Good or Lucky?

I find issues of luck in philosophy particularly interesting. There are cases of moral luck, epistemic luck, and even religious luck (see descriptions in comments). I feel strongly that luck eliminates the lucky person from deserving praise or blame, though many do not. As such, I think that this guy only deserves at most 3/4 credit for correctly picking the Final Four (his bracket).

Better to be good then lucky, though when it comes to March Madness I am sadly neither.

1 comment:

jon said...

Moral Luck: Thomas Nagel and Bernard Williams are the most famous people putting forth this problem. It comes in several varieties.
1. Constitutive luck deals with one's character or temperment. A good deal of who or what we become does not depend on us. In this way we are lucky or unlucky. The question here is do we deserve praise or blame for such things?
2. Circumstantial luck deals with what kind of circumstances one encounteres. If you lived in Nazi Germany would you have behaved well? If not, then it is just a matter of luck that you are not to be condemned as it seems those who did live there and participated are.
3. Resultant luck deals with the outcome that is often beyond our control. Why do we blame the drunk driver who kills someone more than one who does not? It is just a matter of luck that someone was near the road in the one drivers case.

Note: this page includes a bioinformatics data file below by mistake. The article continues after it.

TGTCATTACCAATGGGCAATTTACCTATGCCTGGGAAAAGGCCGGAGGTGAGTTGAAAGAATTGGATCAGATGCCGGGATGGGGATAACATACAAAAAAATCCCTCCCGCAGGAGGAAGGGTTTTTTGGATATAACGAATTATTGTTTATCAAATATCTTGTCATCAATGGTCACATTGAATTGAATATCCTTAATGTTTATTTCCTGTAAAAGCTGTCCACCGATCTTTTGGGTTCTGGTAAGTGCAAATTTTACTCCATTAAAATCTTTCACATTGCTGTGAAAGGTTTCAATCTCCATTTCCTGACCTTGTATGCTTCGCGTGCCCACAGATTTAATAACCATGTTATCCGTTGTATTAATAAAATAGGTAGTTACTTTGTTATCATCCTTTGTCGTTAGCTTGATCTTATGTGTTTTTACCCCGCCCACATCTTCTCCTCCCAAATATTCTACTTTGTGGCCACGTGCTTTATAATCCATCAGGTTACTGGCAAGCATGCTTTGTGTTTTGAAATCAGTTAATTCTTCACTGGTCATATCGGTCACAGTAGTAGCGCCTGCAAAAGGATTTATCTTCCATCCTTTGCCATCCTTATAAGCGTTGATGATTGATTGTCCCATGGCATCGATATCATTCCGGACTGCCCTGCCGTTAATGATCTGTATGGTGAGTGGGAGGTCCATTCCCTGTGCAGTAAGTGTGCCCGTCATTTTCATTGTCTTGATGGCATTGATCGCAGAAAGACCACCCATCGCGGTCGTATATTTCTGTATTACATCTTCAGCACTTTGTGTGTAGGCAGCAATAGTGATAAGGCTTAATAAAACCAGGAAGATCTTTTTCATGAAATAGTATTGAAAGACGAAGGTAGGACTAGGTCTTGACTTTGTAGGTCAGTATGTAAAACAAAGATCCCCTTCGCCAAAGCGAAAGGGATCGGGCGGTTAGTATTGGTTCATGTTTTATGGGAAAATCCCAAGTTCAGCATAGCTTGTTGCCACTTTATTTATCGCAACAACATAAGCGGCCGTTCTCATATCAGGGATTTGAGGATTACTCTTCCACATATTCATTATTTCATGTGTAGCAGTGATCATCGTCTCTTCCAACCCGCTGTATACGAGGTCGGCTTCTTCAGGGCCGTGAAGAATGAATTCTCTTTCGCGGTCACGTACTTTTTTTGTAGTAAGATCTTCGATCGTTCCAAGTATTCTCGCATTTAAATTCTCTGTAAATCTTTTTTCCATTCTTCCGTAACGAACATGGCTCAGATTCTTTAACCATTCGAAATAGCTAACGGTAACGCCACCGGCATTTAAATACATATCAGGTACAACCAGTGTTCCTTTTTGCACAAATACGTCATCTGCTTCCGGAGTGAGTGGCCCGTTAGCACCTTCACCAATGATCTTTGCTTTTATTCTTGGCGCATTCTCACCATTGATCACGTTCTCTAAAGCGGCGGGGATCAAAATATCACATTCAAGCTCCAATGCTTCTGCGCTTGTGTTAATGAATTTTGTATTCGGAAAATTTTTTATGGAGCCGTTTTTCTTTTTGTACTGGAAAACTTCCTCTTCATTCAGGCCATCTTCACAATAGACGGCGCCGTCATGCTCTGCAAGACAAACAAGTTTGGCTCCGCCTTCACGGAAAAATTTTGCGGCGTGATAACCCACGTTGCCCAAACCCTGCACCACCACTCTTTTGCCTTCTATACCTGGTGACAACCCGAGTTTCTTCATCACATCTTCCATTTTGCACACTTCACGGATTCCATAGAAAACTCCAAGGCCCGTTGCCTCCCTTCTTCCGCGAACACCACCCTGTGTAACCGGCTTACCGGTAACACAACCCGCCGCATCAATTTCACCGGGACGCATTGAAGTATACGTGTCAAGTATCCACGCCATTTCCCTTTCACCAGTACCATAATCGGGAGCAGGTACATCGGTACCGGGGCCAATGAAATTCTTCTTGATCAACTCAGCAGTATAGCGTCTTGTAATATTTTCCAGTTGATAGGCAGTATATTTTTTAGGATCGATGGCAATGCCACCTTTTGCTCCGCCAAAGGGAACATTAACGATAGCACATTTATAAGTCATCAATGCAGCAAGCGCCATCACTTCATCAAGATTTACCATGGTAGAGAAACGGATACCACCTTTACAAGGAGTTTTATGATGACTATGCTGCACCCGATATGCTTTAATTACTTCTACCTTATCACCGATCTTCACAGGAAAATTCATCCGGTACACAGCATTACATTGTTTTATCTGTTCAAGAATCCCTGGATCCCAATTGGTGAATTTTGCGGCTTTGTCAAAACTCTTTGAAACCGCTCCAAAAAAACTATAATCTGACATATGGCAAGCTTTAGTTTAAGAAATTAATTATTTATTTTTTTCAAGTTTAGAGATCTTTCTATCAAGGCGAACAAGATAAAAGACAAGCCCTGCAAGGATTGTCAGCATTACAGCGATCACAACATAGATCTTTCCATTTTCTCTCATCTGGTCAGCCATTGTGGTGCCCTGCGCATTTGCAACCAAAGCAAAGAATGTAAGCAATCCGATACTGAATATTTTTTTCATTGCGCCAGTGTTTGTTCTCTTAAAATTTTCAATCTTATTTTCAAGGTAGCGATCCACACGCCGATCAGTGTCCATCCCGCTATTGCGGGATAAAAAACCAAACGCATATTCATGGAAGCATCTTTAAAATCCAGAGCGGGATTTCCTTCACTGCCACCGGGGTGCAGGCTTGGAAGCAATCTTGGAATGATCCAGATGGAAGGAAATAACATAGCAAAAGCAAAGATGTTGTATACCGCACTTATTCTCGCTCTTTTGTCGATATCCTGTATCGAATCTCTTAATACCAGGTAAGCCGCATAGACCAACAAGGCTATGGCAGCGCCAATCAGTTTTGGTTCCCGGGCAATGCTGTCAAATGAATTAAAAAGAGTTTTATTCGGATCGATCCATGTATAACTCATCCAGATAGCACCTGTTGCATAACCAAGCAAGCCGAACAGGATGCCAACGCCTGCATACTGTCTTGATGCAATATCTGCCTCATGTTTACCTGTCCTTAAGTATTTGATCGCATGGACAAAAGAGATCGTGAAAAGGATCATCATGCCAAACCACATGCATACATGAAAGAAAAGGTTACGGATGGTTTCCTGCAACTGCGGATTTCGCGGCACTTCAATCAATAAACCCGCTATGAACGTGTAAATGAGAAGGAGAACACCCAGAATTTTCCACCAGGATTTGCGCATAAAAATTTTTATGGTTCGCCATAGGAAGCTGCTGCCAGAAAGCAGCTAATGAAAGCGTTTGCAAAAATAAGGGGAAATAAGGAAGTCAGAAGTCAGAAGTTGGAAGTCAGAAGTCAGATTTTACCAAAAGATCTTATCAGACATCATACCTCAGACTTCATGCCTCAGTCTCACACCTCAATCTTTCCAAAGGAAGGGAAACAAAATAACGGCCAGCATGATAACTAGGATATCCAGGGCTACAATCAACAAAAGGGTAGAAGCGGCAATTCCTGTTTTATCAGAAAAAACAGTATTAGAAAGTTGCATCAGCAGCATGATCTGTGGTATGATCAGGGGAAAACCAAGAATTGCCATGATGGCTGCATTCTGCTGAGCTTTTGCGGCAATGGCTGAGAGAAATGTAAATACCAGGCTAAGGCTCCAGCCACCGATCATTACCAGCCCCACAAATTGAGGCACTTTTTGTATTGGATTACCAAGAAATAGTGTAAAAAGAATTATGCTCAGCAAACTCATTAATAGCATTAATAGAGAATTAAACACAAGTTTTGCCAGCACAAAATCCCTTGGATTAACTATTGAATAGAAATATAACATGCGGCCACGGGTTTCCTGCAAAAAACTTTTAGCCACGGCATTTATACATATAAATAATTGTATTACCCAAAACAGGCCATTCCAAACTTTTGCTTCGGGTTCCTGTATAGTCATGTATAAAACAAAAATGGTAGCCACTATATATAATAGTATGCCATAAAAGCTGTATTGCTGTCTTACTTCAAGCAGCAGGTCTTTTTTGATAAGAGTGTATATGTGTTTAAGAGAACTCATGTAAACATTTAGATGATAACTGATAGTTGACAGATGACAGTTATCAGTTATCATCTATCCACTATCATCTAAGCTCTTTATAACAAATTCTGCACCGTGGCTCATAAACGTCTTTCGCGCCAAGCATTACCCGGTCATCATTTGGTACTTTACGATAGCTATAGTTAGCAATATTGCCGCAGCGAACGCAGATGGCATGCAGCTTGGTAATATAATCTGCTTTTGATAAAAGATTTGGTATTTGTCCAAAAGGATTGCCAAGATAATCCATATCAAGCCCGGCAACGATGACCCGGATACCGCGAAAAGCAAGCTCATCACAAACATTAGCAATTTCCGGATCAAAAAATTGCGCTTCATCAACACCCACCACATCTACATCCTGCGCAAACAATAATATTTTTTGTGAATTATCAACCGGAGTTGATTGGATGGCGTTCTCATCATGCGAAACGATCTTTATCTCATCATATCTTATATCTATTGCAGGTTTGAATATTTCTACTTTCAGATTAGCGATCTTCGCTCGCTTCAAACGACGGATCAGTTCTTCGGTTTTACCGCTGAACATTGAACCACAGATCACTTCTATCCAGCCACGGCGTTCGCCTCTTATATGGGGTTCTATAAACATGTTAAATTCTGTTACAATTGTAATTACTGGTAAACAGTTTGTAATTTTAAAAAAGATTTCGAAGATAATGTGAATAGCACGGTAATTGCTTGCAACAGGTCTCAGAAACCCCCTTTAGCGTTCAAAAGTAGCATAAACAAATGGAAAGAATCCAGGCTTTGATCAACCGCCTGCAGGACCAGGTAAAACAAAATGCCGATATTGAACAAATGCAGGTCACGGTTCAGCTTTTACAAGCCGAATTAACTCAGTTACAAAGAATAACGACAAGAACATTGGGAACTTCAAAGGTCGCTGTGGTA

Epistemic Luck: This has a lot to do with whether we deserve credit for what we know or justifiably believe. It seems that we do, but often what we know or justifiably believe is just a matter of luck. Here's a quick example: there are 40 encyclopedias with different information in each one. There are 40 people each with one encyclopedia. You ask them who the Prime Minister of Djibouti is. The one person who has the correct encyclopedia answers 'Deleita'. We might want to think that that person then knows who the P.M. of Djibouti is and thus deserves credit, but it was solely a matter of luck that they were the person with the correct encyclopedia.

Religious Luck: This parallels moral luck but can be complicated by certain theological positions (including grace and heaven/hell). Linda Zagzebski is one person who I know has an article on it. Does everyone have an equal chance to be saved? It seems not, but then whether or not one is saved may have a good deal to due with luck. It is hard to reconcile an eternal consequence based on luck.

Well, there is the lay of the land. Hopefully I have piqued your interest as well. I think luck can still be sucessfully separated from credit, but it may force us to say some things that are a little uncomfortable.